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Three Things
Joan  »

When I became a manager with staff reporting to me I pondered what skills I would need to focus on given I had never had such a job.  I thought about the things I valued in people who have managed offices I worked in.  One of the top things was kindness.  This probably came to me because I had recently read a quote attributed to Henry James.  He stated "There are three things that are important in human life.  The first is to be kind.  The second is to be kind. The third is to be kind."

I was so impressed by that statement that I printed it out on a large piece of paper and hung it over my desk.  It is still there many years later despite getting a bit ratty on the edges.  I look at it each time I enter my office and, I would like to think, it has impacted how I am both in the office and away from my work.


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Be Kind, and Unwind
Jill  »

Do unto others as you would have them do unto you, the golden rule, for most of us it was the first rule we were taught as children. Such a simple phrase to remember but it is quite a hard one to practice. While we were young our circumference of interactions was small. It is not so difficult learning to consider those who already consider you. And I know, sometimes being kind can be even harder with those we love. Unfortunately, we even more so must practice being kind to ourselves. We must work our way inside out. Self-care, mentally and spiritually, is overlooked on a daily bases. Learning to break the bad habits of self-criticism and self-doubt will allow us to connect more genuinely in our relationships with others. So I suggest we make an updated version of our glitzy rule. Be kind to others and be kind to ourselves.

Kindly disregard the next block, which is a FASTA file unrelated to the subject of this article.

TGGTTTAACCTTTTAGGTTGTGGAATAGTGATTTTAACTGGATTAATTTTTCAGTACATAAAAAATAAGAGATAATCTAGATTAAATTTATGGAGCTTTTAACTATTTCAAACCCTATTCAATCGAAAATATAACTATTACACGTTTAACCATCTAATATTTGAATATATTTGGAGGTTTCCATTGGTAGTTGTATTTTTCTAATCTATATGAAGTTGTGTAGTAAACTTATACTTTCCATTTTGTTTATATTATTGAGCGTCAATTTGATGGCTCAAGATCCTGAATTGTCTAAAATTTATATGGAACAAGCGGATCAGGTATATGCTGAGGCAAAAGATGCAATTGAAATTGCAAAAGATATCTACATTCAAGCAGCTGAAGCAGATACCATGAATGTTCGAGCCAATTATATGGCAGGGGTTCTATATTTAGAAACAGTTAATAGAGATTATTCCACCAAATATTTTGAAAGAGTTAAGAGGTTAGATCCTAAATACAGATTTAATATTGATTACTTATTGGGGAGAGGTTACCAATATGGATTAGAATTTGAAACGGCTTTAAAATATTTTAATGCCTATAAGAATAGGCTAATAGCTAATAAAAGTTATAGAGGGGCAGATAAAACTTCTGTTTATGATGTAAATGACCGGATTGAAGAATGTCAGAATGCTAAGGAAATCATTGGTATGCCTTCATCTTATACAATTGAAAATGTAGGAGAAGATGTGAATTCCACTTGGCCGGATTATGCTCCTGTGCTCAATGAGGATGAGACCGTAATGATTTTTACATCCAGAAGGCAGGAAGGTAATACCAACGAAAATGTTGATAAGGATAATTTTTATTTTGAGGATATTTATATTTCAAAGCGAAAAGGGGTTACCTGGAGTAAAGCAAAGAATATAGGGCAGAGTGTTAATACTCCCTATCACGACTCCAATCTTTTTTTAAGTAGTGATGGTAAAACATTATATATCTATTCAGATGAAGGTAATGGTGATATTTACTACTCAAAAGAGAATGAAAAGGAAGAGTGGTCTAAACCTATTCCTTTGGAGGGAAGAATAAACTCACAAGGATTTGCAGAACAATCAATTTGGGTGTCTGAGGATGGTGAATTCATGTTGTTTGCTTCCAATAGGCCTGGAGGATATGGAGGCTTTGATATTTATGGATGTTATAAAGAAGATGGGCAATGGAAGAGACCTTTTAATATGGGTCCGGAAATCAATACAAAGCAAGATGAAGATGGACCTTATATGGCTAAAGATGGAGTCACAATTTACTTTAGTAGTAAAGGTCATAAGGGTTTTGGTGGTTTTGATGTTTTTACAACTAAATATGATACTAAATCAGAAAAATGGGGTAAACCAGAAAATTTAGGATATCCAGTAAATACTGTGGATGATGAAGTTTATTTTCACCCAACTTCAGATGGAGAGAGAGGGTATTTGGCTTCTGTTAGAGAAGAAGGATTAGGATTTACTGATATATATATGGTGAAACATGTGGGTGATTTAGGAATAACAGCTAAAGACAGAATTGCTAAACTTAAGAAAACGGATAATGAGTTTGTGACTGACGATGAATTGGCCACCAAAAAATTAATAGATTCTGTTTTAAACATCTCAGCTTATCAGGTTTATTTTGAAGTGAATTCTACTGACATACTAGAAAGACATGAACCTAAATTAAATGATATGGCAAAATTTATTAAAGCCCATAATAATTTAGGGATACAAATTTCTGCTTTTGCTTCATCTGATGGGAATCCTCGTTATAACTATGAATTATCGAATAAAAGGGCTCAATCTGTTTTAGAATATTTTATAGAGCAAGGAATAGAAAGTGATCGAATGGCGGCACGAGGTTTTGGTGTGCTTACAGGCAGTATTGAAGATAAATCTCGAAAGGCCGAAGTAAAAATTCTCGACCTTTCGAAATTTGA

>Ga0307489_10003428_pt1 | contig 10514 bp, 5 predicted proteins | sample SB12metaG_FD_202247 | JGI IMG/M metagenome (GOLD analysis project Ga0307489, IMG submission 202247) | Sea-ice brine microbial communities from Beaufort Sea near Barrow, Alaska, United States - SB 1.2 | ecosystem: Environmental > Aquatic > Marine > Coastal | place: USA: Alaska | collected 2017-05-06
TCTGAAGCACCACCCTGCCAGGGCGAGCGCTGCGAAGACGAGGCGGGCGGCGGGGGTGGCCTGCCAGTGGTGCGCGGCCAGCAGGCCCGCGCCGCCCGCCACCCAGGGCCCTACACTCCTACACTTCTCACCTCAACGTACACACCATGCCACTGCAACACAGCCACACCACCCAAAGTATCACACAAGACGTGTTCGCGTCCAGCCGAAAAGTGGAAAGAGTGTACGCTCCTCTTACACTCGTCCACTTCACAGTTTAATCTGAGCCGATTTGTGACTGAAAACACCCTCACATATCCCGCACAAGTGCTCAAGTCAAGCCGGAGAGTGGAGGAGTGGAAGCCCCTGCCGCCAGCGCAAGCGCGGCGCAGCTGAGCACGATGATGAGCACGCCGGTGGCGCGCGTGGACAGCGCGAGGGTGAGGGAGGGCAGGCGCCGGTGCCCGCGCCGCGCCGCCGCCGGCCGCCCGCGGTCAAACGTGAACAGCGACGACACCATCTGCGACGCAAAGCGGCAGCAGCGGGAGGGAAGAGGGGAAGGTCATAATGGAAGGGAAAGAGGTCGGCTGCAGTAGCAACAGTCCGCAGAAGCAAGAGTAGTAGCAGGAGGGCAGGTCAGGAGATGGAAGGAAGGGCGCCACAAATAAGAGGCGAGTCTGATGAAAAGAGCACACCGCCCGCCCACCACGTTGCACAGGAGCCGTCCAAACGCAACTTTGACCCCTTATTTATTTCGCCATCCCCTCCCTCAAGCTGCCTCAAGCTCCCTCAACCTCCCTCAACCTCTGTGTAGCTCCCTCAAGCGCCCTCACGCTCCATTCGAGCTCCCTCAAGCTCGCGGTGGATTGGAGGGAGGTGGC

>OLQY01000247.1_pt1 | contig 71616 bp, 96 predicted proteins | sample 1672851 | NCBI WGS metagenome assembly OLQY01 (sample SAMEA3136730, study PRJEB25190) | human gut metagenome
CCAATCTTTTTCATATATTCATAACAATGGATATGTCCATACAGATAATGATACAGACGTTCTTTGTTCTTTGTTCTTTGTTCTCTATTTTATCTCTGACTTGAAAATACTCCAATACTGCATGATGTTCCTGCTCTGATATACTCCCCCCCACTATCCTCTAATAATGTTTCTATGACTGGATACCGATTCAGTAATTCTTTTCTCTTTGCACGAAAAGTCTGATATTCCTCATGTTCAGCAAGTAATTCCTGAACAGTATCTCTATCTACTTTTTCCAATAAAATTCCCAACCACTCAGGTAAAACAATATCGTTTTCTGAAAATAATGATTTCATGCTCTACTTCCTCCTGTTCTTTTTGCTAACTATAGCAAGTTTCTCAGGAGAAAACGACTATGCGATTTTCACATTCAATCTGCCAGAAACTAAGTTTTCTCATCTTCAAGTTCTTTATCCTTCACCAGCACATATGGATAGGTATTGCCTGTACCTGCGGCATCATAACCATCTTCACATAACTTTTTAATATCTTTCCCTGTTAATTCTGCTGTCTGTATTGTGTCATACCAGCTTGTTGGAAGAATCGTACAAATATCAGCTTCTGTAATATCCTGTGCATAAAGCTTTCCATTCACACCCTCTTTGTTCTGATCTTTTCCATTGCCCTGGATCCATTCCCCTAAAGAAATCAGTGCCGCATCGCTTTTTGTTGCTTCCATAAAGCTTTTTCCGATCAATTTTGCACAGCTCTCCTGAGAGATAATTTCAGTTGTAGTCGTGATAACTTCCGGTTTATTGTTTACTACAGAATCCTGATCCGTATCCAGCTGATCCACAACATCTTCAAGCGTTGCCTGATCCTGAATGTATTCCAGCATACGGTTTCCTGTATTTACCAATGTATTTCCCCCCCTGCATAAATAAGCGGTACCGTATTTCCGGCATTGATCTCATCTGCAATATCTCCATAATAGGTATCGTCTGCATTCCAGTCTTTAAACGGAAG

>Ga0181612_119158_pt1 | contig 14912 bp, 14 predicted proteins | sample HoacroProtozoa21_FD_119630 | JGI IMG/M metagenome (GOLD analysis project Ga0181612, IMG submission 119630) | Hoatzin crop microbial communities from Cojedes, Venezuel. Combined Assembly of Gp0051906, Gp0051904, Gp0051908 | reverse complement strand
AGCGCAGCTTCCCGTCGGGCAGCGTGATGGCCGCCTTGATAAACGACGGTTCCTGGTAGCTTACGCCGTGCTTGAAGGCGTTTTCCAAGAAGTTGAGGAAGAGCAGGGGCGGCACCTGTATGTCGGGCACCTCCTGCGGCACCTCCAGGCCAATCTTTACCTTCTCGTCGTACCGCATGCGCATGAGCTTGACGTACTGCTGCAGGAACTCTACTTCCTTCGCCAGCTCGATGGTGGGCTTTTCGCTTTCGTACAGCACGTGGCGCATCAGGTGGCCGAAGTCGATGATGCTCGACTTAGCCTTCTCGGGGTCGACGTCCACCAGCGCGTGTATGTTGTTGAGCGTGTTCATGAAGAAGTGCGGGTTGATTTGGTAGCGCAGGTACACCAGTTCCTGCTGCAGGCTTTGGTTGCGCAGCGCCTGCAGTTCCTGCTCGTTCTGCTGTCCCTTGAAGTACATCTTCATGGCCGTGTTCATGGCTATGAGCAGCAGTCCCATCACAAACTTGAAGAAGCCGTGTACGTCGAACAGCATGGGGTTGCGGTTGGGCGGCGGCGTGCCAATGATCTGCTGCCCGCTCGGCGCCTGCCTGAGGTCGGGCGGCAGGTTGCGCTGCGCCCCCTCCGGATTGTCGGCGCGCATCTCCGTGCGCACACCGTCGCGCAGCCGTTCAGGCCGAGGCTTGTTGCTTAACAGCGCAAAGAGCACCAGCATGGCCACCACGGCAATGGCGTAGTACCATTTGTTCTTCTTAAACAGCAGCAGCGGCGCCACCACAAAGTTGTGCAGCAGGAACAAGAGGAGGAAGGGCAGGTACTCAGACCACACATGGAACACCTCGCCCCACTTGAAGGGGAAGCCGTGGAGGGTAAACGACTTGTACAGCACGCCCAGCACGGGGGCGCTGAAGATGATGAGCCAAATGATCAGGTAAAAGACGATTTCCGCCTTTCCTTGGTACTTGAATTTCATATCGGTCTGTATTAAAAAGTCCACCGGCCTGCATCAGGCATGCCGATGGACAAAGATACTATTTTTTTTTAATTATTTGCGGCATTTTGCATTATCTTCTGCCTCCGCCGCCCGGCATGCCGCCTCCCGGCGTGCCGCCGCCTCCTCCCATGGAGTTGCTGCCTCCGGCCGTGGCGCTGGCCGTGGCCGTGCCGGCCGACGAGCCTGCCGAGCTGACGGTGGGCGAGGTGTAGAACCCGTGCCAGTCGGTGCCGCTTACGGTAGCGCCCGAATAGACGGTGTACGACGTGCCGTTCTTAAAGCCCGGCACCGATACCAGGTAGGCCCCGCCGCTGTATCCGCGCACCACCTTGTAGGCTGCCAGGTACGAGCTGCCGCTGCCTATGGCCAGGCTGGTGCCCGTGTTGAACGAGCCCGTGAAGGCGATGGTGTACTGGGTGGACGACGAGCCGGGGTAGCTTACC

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At McDonalds

An arthritic woman, someone’s grandma no doubt, slowly and stiffly walks in out of the cold.  She sits for a while, then unwraps several layers.  Eventually, she painfully moves to the bathroom, returning 10 minutes later.  She sits again, pulls a cup and saucer from her bag, sits quietly some more, then makes her way to the counter and buys a coffee.  Back in her seat, she takes a minute or two before transferring the drink from the paper cup to her china.  All the while, I’m thinking I’ll put down my book and approach her to see if I can buy her breakfast.  Before I do so, a young business woman from the next table gets up and asks if she can get her something to eat.  She says she’d love an Egg McMuffin.  In a couple minutes the meal is on the table and the young woman is off to work.  The grandma fishes a knife and fork from her bag, wipes them with a paper napkin, and prepares to eat her breakfast.


Who says the city is a heartless place?  I’m grateful to have witnessed the young woman’s kindness.  How easy that was!  Often, it doesn’t cost much to show a little humanity.  No need to be hesitant when a clear opportunity to reach out presents itself.  Next time, I’ll be quicker to get on my feet.  Generous thoughts are good; simply acting on them is better.


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